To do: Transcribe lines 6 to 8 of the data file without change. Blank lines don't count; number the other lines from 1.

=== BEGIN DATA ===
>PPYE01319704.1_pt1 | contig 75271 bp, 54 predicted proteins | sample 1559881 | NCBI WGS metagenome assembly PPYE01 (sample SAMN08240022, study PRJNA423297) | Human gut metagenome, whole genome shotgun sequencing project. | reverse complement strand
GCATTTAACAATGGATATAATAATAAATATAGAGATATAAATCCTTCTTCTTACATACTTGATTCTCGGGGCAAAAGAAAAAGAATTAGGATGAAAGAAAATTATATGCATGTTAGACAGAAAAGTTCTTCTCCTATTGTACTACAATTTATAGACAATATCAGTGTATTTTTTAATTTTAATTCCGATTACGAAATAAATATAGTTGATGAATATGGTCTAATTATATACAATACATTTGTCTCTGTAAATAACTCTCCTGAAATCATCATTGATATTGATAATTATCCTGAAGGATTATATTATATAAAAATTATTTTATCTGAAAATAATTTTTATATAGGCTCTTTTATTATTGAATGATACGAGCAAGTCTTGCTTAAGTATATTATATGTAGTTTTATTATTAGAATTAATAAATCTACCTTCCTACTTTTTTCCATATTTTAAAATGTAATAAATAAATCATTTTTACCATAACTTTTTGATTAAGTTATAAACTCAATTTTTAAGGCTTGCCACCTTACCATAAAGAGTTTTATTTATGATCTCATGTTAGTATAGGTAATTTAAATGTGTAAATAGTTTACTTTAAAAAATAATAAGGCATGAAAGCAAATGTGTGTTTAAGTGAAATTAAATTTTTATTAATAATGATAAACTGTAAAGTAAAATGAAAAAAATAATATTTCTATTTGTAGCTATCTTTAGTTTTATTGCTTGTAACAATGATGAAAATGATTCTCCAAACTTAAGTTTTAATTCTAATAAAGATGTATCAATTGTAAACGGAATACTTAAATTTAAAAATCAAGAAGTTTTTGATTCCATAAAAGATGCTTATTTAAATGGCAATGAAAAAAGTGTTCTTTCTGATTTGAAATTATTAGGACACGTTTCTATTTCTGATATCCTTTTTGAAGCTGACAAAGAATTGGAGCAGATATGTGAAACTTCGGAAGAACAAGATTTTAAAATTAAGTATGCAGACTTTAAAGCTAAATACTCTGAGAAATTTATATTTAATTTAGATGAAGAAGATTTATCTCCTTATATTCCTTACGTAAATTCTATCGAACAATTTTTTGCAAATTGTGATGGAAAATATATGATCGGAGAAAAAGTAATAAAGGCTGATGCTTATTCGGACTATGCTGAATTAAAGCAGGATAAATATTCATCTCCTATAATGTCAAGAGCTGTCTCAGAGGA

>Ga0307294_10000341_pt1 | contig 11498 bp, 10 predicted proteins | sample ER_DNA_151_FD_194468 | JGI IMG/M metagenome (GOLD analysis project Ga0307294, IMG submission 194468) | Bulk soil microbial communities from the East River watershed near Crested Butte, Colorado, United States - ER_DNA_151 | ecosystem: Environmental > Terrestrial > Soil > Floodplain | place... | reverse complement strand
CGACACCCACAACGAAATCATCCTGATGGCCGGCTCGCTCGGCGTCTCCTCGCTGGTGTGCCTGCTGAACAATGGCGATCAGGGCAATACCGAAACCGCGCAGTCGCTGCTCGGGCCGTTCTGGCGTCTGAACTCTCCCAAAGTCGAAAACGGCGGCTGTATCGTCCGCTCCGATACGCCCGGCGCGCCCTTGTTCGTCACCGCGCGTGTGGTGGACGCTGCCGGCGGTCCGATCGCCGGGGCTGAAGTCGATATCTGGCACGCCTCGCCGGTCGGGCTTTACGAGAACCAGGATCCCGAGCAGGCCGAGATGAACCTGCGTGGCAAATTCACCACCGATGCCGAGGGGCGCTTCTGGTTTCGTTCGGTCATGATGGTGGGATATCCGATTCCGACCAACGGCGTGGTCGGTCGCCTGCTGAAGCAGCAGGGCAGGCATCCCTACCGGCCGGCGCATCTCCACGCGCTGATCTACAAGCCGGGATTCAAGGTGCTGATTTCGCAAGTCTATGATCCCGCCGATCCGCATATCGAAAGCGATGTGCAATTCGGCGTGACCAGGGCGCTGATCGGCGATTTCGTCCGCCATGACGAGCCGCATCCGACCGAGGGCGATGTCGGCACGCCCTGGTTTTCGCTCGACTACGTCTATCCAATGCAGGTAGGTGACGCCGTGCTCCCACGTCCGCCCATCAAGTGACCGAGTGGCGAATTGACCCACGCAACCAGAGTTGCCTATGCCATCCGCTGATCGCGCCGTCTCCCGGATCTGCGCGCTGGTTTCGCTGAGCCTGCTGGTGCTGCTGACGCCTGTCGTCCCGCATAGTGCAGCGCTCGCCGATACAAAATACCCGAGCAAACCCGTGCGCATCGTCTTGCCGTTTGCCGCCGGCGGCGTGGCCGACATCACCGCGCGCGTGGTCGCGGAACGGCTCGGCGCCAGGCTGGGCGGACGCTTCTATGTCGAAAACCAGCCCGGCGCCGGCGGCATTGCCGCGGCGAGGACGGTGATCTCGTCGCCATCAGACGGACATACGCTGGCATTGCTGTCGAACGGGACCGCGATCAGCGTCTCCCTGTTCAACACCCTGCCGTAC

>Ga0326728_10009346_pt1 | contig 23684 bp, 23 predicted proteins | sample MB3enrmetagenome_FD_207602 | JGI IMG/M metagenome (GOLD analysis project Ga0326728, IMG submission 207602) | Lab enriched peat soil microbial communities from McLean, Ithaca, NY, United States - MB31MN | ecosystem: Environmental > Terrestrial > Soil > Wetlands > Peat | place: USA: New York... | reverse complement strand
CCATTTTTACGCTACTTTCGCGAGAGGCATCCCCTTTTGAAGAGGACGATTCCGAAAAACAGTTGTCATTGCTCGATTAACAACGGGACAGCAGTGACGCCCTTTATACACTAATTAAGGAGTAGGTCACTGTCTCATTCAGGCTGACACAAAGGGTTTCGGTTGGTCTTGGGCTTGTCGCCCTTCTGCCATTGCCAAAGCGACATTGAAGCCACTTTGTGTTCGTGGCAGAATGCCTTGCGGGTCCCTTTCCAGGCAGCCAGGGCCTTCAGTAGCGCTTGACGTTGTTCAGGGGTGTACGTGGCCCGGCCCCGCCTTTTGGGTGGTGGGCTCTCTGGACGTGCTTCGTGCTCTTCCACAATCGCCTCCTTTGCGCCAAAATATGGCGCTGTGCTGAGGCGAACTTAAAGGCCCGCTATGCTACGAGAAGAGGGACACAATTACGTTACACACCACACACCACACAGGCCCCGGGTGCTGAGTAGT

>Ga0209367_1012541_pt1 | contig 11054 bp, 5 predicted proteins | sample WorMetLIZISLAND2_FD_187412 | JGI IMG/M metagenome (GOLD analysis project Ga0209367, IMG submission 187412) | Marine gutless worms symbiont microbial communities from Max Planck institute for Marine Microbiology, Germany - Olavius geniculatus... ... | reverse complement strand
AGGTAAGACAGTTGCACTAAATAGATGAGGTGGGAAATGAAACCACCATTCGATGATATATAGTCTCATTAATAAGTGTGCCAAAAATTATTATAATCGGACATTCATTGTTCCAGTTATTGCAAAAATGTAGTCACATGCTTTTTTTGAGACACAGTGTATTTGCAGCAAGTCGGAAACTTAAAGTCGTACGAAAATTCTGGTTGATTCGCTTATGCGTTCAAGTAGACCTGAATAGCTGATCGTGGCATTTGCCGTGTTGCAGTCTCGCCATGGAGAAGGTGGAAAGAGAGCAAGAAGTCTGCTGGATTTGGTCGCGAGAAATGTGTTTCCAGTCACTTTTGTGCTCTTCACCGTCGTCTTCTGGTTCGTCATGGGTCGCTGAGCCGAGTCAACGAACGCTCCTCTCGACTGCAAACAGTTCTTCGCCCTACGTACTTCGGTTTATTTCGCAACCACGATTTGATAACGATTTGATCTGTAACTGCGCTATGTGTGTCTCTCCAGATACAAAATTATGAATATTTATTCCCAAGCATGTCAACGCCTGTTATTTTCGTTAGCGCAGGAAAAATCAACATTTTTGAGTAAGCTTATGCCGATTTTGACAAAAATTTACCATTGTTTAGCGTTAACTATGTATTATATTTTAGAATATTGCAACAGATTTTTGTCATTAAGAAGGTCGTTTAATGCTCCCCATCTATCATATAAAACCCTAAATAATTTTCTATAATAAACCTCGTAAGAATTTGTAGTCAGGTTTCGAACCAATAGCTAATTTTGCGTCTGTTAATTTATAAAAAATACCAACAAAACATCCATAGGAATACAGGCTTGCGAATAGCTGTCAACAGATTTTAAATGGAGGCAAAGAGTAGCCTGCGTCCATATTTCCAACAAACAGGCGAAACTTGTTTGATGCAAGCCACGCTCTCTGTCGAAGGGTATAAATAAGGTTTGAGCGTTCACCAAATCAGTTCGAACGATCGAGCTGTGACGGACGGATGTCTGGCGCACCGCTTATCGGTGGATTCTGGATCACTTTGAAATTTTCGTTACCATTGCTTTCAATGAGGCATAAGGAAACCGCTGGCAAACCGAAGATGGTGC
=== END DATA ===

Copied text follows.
CCATTTTTACGCTACTTTCGCGAGAGGCATCCCCTTTTGAAGAGGACGATTCCGAAAAACAGTTGTCATTGCTCGATTAACAACGGGACAGCAGTGACGCCCTTTATACACTAATTAAGGAGTAGGTCACTGTCTCATTCAGGCTGACACAAAGGGTTTCGGTTGGTCTTGGGCTTGTCGCCCTTCTGCCATTGCCAAAGCGACATTGAAGCCACTTTGTGTTCGTGGCAGAATGCCTTGCGGGTCCCTTTCCAGGCAGCCAGGGCCTTCAGTAGCGCTTGACGTTGTTCAGGGGTGTACGTGGCCCGGCCCCGCCTTTTGGGTGGTGGGCTCTCTGGACGTGCTTCGTGCTCTTCCACAATCGCCTCCTTTGCGCCAAAATATGGCGCTGTGCTGAGGCGAACTTAAAGGCCCGCTATGCTACGAGAAGAGGGACACAATTACGTTACACACCACACACCACACAGGCCCCGGGTGCTGAGTAGT

>Ga0209367_1012541_pt1 | contig 11054 bp, 5 predicted proteins | sample WorMetLIZISLAND2_FD_187412 | JGI IMG/M metagenome (GOLD analysis project Ga0209367, IMG submission 187412) | Marine gutless worms symbiont microbial communities from Max Planck institute for Marine Microbiology, Germany - Olavius geniculatus... ... | reverse complement strand
AGGTAAGACAGTTGCACTAAATAGATGAGGTGGGAAATGAAACCACCATTCGATGATATATAGTCTCATTAATAAGTGTGCCAAAAATTATTATAATCGGACATTCATTGTTCCAGTTATTGCAAAAATGTAGTCACATGCTTTTTTTGAGACACAGTGTATTTGCAGCAAGTCGGAAACTTAAAGTCGTACGAAAATTCTGGTTGATTCGCTTATGCGTTCAAGTAGACCTGAATAGCTGATCGTGGCATTTGCCGTGTTGCAGTCTCGCCATGGAGAAGGTGGAAAGAGAGCAAGAAGTCTGCTGGATTTGGTCGCGAGAAATGTGTTTCCAGTCACTTTTGTGCTCTTCACCGTCGTCTTCTGGTTCGTCATGGGTCGCTGAGCCGAGTCAACGAACGCTCCTCTCGACTGCAAACAGTTCTTCGCCCTACGTACTTCGGTTTATTTCGCAACCACGATTTGATAACGATTTGATCTGTAACTGCGCTATGTGTGTCTCTCCAGATACAAAATTATGAATATTTATTCCCAAGCATGTCAACGCCTGTTATTTTCGTTAGCGCAGGAAAAATCAACATTTTTGAGTAAGCTTATGCCGATTTTGACAAAAATTTACCATTGTTTAGCGTTAACTATGTATTATATTTTAGAATATTGCAACAGATTTTTGTCATTAAGAAGGTCGTTTAATGCTCCCCATCTATCATATAAAACCCTAAATAATTTTCTATAATAAACCTCGTAAGAATTTGTAGTCAGGTTTCGAACCAATAGCTAATTTTGCGTCTGTTAATTTATAAAAAATACCAACAAAACATCCATAGGAATACAGGCTTGCGAATAGCTGTCAACAGATTTTAAATGGAGGCAAAGAGTAGCCTGCGTCCATATTTCCAACAAACAGGCGAAACTTGTTTGATGCAAGCCACGCTCTCTGTCGAAGGGTATAAATAAGGTTTGAGCGTTCACCAAATCAGTTCGAACGATCGAGCTGTGACGGACGGATGTCTGGCGCACCGCTTATCGGTGGATTCTGGATCACTTTGAAATTTTCGTTACCATTGCTTTCAATGAGGCATAAGGAAACCGCTGGCAAACCGAAGATGGTGC